It’s your life and your skateboarding story. Make it as close you can to your ultimate most amazing story for yourself. Don’t settle. Expect more from the sponsors IF you are ready to give more. Associate yourself and your talents with people and brands that see it, support it, get it and are ready top help you go where you want to go. We can buy boards, wheels, shoes, etc. It has to be a two sided street, and the respect as well. So we make sure to let them know what makes our bubble. RIght now the industry still enjoys unlimited pool of talents willing to break a bone to be in a mag, without even getting paid for it. Brands know it. Some even pit their riders against each other to do dangerous stunts, to get the almighty ad. And when hey end up at the hospital, and it’s out of their own pocket. SInce there is no contract, the brands are off the hook. It’s the wild wild west. And if the rider can’t deliver, or doesn’t want to do take the risk, they could get the boot. I see so much talent get broken, and dumped, losing the fire, crawling under medical debt, or with long lasting injuries, that prevent them from being the potential they could have been. It’s good that the boys get to see and understand this. But in the end, it has to change. Brands make good money. Enough to take better care of their riders. But riders should go back to repeat Rule #1.
You sound like an agent. Have you guys thought about engaging one or maybe you should be one for the other kids/parents from what you have learned so far?
We wished we had an agent at times. But thanks to social media, and our experience (mom in law and me in media/pr and sports) we are able to learn the world of skateboarding and adapt. Making connections is not always easy. We have seen a lot of doors being shut right in front of Julian. We understood we are not “skate parents” (and they have been pretty clear at letting us know that). A lot of parents have skated all their lives, and grew up with the those who now have placed themselves in “control” (or so they think) of the skateboarding industry/world. We’ve seen some of these parents write some nasty stuff about “Julian and his f…. dad” in skateboarding blogs, we’ve even have found ourselves at some skateparks where the kid and the dad insulted us for being at “their” skatepark. In the end, the results speak volume. We have always laughed at these people and this non sense. It’s just background noise. And if anything it’s been a great source of learning for Julian to turn this into fuel and drive. It’s fun. But it gets tough when it’s your own kids that are on the line.
Truly inside, there had been nights where I felt helpless, and wished I could have helped Julian and Quentin more. It got depressing for me (and maybe for Cathy) at times, but I had to stay strong, and show the boys, you can’t let this affect you. But when adults come after a 9, 10, 11 yr old, just because he is so good and passionate, you want to go out swinging. Would I want to be an agent for other kids ? I don’t know. This has and is taking most of my time. But I have some parents asking me stuff from time to time, and the boys are always up to give some tips or teach other kids they see struggling at the skatepark.
‘They thought it was impossible, and I did it at 11 yrs old. Forever my favorite spot, for sure.’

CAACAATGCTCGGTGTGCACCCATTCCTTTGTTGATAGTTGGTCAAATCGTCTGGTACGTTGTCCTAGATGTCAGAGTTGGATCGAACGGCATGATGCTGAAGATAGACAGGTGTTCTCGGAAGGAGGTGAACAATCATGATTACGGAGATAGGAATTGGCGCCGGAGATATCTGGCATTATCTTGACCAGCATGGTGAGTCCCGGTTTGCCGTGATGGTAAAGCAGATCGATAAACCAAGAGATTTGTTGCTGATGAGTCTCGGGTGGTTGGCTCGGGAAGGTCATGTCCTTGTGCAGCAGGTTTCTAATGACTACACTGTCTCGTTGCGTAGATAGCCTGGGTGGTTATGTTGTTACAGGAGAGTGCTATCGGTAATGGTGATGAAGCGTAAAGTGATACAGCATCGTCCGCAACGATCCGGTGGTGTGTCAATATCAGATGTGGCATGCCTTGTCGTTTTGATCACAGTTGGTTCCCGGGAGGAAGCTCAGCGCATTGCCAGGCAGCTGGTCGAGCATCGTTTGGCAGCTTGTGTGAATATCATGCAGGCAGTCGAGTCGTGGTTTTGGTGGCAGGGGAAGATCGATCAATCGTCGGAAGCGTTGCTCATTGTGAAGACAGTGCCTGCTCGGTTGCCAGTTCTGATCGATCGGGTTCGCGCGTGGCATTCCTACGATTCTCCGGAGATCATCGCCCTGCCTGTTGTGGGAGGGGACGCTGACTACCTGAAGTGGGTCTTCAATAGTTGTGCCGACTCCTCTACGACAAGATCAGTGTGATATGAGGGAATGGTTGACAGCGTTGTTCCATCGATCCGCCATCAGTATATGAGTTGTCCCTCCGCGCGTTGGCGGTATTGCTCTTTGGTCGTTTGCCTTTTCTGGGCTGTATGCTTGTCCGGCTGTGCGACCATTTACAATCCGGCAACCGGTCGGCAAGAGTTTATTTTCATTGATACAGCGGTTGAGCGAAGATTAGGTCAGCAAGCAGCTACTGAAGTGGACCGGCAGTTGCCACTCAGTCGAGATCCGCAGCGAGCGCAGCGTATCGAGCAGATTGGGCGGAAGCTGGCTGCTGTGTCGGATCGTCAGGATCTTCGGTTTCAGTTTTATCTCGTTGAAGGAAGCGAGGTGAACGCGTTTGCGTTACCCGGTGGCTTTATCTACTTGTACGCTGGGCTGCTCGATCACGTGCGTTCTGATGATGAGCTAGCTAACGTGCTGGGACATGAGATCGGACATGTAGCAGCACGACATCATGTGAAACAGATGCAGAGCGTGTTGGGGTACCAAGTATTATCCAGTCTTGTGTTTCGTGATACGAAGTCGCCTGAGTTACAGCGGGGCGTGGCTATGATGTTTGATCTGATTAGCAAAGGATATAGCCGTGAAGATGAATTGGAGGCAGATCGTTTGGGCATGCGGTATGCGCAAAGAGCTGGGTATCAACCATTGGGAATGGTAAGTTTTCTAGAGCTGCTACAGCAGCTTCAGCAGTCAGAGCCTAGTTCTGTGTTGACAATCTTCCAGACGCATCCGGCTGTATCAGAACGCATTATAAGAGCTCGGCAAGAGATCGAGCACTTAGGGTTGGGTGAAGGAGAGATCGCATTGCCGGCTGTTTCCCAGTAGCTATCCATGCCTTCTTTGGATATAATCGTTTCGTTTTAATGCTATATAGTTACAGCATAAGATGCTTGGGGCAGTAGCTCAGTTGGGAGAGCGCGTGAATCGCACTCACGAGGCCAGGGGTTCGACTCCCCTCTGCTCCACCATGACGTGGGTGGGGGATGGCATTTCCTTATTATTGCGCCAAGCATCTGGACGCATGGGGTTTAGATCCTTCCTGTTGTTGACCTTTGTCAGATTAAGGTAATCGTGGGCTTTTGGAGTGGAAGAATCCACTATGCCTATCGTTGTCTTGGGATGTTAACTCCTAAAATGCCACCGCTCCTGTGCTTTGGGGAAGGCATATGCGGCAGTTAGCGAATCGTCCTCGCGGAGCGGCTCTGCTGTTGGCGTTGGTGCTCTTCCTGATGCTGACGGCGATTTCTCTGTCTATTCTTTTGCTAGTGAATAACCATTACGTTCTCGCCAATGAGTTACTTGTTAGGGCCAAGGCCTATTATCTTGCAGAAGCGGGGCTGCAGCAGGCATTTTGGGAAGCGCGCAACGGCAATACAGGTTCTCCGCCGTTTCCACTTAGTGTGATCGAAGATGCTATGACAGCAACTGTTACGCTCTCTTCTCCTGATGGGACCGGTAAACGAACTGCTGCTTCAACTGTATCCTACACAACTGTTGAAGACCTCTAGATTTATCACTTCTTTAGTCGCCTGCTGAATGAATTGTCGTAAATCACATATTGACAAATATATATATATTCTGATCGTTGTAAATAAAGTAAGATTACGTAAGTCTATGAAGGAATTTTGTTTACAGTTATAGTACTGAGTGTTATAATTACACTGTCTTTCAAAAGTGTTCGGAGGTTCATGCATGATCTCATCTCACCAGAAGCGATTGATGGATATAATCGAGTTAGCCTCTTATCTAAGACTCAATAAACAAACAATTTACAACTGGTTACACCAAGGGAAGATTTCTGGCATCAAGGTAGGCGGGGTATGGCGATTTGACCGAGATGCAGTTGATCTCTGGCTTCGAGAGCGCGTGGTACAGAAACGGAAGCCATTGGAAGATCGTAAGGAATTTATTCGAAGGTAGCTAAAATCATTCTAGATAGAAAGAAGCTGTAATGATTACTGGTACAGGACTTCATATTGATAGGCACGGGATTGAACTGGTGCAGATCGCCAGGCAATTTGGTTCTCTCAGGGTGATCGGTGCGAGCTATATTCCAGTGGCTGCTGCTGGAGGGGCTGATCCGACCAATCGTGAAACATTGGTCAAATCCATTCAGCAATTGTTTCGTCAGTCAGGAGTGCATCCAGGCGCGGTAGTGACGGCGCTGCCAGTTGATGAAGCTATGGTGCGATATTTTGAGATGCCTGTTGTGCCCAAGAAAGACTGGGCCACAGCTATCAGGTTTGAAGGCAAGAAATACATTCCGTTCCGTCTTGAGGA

I like how you take skateboarding back to the streets. What is your favorite skate spot at the moment and why?
Thank you. Yes the street is so much fun and creative. My favorite spot. Hum. Well it changes all the time, because, once you hit the spot, there is always a new spot or a friend that send you a new spot, that you have to go hit before it gets destroyed. But really my favorite spot. The triple kink at CalState LB. I am still stoked that I did that beast. It is still surreal. The rail is as thin as a thumb, and super long. That thing is crazy. My dad, Quentin and I had stopped by to look at it and wondered if it was possible. “yes…no… yes.. no, crazy… “ And “Yes..” We sat there many times looking at it, wondering, trying. I wanted to boardslide it first, but there is that light post right next and barely enough room to clear if you get the right angle. And I did clear it 3 times, and bailed so close to the end. I was stuck on boardsliding it. My dad was more like “dude 5050.. trust me”. So we went back again and I went for the 5050. Quentin, my dad and me, and like 7th try, I had almost landed it twice (once I rolled out on the grass), and “bam” I land it. Then I realize it and grab my head with my hands and start crying like a baby. I can’t stop. (laughing) Quentin is making a little fun, I called my mum, I’m trying to talk to my mum to tell her I did it, I am crying so much. Damn. That was. And I got my first ad in Thrasher a full page for Powell Peralta, for my birthday month issue too. Then everyone and all the big guys were telling me they saw the triple kink and it was insane. Nyjah, Koston, Boo Johnson, etc, they all told me stories on how they used to look at that beast and wonder if it was even possible to do anything on it. These guys man!! They thought it was impossible, and I did it at 11 yrs old. Forever my favorite spot, for sure.
What do you want to do with your skateboarding? What are your dreams?
I want to be pro. I want to be the best in the world. I want to own a skatepark. I want to build skateparks for children all around the world, I want to do a kickflip on the moon. So far I did one at 34,000 ft in the air. I want to be like Nyjah, Prod, Cab, Hosoi, like all the big guys. I want to inspire kids. I want to keep being inspired. It’s so much fun, I want to keep having so much fun and more. And I want to have a farm, with a lot of animals, and a bigger garden to grow food for my family and the animals.
‘We’ve always homeschooled the boys, so skateboarding isthe PE class.’
What advise would you give to their parents?
Don’t push too hard. Let them find themselves first. Positive reinforcement goes far further than anger and force. Help them stay motivated, and inspired, and be safe, and mostly fun. They are kids before anything else. Don’t project your own successes, limitations or failures on them. It’s their life, their chapter, their thing. Not yours. You are the parent, you have the understanding of life and how to stay safe and fun, and a driver’s license to take them to the park and the hospital if things go wrong. (laughing) Follow their emotional leads, and help them with their emotions. You can’t be more frustrated than them. You can’t be happier than them. It’s their time to shine, to learn, to fall and get back up and conquer. You had your time, or you can find some time for yourself later. Listen to them, they are learning. Keep them having fun. It’s only life. And love them, and let them know. Time is running out. And enjoy the show. Kids kick ass, kick ass with them. I think.
‘Kids kick ass, kick ass with them.’